Saucony has revamped the Triumph to address some issues from earlier models. While the soft, plushness remains, the new Triumph 18 has an upper called FORMFIT that is designed to conform to your feet. But the great support and cushioning remain, making it great for runners who underpronate.

PWRRUN foam lines the midsole to provide cushioning and energy return. This foam is made to flex and weighs less than foam used in earlier models.

As we mentioned, the FORMFIT design in the upper aims to adapt to the shape and motion of your foot. Engineered mesh keeps the shoe cool and dry, although it will likely let in some water if you’re running during a rainstorm. A flexible outsole helps distribute force, great for underpronators.

The Triumph 18s are suitable for all running levels – comfortable enough for beginners and durable enough for advanced runners. They are a touch heavy compared to other shoes, but are still good for all-around running.


  • Designed specifically for underpronators
  • Grid stability system provides targeted support
  • PWRRUN foam returns energy, is flexible and lightweight, and well cushioned


  • Pricey shoe



7. Asics Gel-Nimbus 23

The Nimbus 23 is designed from the ground up to help support underpronators. Gone are the sizing issues found on version 19. Instead, expect the plush, cushioned ride of past Nimbus running shoes. Combined with the secure fit, support, and gel foam the Nimbus 23 is a great shoe for runners who underpronate.

FlyteFoam in the midsole help reduce vibrations while reducing weight and providing a fast, responsive feel. Additionally, FluidRide helps the midsole provide excellent bounce back with each stride.

The gel is what really separates these shoes from the competition. Gel in the heel and toe box reduces pounding throughout the gait cycle. They also provide the soft, plush feel of the shoe.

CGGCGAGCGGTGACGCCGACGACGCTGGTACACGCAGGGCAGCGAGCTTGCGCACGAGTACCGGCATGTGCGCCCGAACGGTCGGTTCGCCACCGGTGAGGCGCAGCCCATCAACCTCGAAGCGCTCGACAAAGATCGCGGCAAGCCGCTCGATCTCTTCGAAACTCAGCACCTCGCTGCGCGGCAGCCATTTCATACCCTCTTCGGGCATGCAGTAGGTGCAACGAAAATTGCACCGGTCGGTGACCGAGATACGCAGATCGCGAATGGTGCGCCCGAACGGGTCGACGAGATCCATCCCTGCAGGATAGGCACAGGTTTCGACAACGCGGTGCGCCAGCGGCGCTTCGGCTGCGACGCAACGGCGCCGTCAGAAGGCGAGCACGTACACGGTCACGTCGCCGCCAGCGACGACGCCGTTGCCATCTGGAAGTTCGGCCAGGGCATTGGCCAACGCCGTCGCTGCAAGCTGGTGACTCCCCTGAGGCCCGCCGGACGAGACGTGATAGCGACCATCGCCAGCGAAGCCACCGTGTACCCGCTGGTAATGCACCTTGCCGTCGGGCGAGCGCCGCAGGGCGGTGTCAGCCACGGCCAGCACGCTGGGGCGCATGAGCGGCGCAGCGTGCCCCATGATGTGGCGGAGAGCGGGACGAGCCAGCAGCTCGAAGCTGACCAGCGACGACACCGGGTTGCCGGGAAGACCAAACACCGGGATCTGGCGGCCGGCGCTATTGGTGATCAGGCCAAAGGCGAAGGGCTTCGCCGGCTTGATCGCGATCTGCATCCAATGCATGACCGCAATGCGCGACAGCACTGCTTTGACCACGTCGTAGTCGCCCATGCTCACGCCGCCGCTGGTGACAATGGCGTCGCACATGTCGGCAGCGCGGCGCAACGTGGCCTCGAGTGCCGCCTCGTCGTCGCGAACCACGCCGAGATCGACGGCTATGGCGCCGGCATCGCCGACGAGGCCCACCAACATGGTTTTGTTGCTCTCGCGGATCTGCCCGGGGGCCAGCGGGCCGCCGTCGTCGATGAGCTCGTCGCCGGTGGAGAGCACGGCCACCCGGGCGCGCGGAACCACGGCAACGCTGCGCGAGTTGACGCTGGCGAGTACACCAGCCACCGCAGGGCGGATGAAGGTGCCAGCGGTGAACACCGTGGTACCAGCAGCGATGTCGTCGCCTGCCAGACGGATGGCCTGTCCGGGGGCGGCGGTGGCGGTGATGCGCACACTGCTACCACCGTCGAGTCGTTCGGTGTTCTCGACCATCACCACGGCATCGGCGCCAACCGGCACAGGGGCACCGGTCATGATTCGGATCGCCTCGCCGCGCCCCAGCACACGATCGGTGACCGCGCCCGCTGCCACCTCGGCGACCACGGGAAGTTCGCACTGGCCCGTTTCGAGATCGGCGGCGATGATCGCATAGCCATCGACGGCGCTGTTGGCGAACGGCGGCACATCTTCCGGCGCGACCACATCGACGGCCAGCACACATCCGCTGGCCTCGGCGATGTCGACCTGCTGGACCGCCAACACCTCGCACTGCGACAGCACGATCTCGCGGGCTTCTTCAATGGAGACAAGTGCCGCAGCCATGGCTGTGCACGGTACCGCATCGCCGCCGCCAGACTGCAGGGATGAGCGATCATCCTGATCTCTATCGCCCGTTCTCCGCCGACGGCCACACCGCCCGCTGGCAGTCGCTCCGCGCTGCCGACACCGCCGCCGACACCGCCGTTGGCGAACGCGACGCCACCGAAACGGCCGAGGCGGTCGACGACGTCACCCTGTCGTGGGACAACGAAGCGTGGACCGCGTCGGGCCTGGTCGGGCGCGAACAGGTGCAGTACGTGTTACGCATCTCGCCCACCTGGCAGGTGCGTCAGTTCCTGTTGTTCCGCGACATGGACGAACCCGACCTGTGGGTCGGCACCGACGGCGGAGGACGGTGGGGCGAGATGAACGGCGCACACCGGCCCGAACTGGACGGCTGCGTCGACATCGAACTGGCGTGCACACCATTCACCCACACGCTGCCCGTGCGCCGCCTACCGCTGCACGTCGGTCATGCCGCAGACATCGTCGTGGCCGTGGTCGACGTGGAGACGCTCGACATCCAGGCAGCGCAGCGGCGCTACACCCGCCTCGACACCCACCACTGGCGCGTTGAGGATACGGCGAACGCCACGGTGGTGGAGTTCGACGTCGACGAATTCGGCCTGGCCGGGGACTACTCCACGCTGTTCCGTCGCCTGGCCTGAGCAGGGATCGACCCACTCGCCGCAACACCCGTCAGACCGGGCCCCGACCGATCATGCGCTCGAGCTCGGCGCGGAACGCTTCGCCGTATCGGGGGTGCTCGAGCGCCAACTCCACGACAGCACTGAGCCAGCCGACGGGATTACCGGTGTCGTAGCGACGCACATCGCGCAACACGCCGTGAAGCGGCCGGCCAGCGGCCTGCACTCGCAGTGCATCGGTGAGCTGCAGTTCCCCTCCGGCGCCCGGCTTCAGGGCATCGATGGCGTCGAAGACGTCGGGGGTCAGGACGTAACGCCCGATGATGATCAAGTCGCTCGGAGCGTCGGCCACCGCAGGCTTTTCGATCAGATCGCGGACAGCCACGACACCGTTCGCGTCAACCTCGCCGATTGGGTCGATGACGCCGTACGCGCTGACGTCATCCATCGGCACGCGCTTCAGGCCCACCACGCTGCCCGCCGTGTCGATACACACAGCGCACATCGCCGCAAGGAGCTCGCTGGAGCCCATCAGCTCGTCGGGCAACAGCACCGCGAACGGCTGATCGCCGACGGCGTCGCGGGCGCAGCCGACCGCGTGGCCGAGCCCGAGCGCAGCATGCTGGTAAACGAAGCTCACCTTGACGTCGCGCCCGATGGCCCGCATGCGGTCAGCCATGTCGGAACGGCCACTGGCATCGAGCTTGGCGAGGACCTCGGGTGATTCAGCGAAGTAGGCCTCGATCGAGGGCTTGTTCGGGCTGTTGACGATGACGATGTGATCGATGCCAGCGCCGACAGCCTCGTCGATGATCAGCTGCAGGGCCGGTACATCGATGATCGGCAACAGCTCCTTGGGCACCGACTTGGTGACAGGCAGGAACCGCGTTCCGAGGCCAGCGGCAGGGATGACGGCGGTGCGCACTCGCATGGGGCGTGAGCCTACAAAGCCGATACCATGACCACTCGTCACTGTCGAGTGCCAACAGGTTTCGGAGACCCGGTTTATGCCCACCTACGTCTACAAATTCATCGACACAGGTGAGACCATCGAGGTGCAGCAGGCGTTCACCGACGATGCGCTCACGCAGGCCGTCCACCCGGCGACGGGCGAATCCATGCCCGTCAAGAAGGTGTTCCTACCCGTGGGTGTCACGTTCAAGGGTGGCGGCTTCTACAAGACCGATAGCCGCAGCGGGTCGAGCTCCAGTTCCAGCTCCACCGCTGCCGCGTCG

Like many Asics’ shoes, the shoes lock into your heel and provide a secure fit in the midfoot. Some runners may find these too tight. But if you prefer a secure fitting shoe, the Nimbus 23 is a nice option.


  • Plush, cushioned, and supportive
  • Gel Cushioning System reduces shock when running on hard surfaces


  • Less gel compared to earlier models
  • Heavier than other shoes in our list



8. Adidas Ultraboost


The adidas Ultraboost running shoes are designed for neutral runners who run mid to long distances. They are lightweight and offer a plush ride. Made of tough yet soft Boost foam, these shoes provide plenty of cushioning and durability for underpronators.

The knit upper provides flexible support with an energy-boosting heel. Boost foam in the midsole does a few things: it provides great responsiveness and energy return, it’s virtual indestructible, and keeps it’s cushioning in all temperature ranges.

The flexible outsole conforms to your stride as you run. It also provides nice traction in a variety of conditions.


  • Ideal for long-distance running on hard surfaces
  • Seamless upper creates a comfortable fit
  • Durable outsole provides a secure grip on slick surfaces


  • Some runners find the upper not secure enough

9. Brooks Levitate 3


Another quality shoe from Brooks, the Levitate 3 is geared towards providing comfort and energy return for long distance runners. The DNA AMP midsole technology transfers the energy of each step back to your body, helping to improve your cadence while you run.

The pattern on the outsole also helps your body conserve energy by allowing for a quick transition as you move from heel to toe. A 3D fit upper and FitKnit material make the shoe breathable and flexible while still providing plenty of support.